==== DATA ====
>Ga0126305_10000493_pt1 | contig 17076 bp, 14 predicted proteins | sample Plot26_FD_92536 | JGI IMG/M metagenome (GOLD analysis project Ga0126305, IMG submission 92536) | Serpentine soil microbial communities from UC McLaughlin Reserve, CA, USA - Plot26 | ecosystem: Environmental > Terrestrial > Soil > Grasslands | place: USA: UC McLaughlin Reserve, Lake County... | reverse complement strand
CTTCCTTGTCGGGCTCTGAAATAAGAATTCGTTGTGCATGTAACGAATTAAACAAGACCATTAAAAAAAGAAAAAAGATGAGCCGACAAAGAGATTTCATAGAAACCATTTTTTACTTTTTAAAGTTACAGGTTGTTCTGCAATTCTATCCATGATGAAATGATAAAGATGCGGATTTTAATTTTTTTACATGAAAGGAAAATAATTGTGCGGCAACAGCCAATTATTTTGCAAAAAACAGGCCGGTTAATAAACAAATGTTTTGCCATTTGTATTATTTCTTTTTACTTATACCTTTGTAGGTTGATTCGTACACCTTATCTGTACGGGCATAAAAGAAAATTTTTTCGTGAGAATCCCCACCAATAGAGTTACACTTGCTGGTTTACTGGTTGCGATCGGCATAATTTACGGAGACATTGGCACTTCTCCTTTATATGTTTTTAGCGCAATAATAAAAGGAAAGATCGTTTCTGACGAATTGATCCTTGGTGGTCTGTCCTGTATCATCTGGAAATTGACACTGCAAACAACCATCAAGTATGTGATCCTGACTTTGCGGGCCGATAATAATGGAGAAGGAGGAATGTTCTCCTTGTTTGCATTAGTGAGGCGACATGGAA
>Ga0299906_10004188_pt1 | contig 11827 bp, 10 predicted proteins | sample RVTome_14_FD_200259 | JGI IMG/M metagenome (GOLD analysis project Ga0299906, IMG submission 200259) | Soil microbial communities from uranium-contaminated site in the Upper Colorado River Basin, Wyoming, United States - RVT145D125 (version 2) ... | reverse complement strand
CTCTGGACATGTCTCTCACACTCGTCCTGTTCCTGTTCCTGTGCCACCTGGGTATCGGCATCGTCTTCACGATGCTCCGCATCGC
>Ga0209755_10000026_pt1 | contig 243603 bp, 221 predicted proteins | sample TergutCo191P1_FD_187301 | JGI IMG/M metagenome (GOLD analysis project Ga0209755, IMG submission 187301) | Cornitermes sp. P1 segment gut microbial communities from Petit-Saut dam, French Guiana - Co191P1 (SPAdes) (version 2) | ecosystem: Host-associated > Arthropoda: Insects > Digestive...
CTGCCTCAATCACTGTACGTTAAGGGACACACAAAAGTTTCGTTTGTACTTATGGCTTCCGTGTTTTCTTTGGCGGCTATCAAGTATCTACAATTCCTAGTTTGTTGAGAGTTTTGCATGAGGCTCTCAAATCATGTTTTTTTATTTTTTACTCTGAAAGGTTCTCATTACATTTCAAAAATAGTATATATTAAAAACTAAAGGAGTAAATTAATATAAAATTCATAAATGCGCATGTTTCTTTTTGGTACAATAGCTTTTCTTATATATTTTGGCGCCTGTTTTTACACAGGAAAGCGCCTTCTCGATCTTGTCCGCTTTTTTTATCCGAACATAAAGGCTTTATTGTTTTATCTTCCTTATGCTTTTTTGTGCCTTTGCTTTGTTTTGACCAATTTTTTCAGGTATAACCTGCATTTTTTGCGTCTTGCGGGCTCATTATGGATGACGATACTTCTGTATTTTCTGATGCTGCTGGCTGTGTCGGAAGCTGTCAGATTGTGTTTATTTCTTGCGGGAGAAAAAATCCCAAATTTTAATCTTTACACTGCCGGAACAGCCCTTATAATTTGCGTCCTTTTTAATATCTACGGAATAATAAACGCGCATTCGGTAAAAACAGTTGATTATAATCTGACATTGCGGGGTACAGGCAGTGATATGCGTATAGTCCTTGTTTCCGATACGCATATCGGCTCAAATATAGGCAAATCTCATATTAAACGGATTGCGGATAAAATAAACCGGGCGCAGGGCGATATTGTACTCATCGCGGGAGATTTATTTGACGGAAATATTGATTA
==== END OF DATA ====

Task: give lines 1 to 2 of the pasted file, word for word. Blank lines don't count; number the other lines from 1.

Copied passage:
>Ga0126305_10000493_pt1 | contig 17076 bp, 14 predicted proteins | sample Plot26_FD_92536 | JGI IMG/M metagenome (GOLD analysis project Ga0126305, IMG submission 92536) | Serpentine soil microbial communities from UC McLaughlin Reserve, CA, USA - Plot26 | ecosystem: Environmental > Terrestrial > Soil > Grasslands | place: USA: UC McLaughlin Reserve, Lake County... | reverse complement strand
CTTCCTTGTCGGGCTCTGAAATAAGAATTCGTTGTGCATGTAACGAATTAAACAAGACCATTAAAAAAAGAAAAAAGATGAGCCGACAAAGAGATTTCATAGAAACCATTTTTTACTTTTTAAAGTTACAGGTTGTTCTGCAATTCTATCCATGATGAAATGATAAAGATGCGGATTTTAATTTTTTTACATGAAAGGAAAATAATTGTGCGGCAACAGCCAATTATTTTGCAAAAAACAGGCCGGTTAATAAACAAATGTTTTGCCATTTGTATTATTTCTTTTTACTTATACCTTTGTAGGTTGATTCGTACACCTTATCTGTACGGGCATAAAAGAAAATTTTTTCGTGAGAATCCCCACCAATAGAGTTACACTTGCTGGTTTACTGGTTGCGATCGGCATAATTTACGGAGACATTGGCACTTCTCCTTTATATGTTTTTAGCGCAATAATAAAAGGAAAGATCGTTTCTGACGAATTGATCCTTGGTGGTCTGTCCTGTATCATCTGGAAATTGACACTGCAAACAACCATCAAGTATGTGATCCTGACTTTGCGGGCCGATAATAATGGAGAAGGAGGAATGTTCTCCTTGTTTGCATTAGTGAGGCGACATGGAA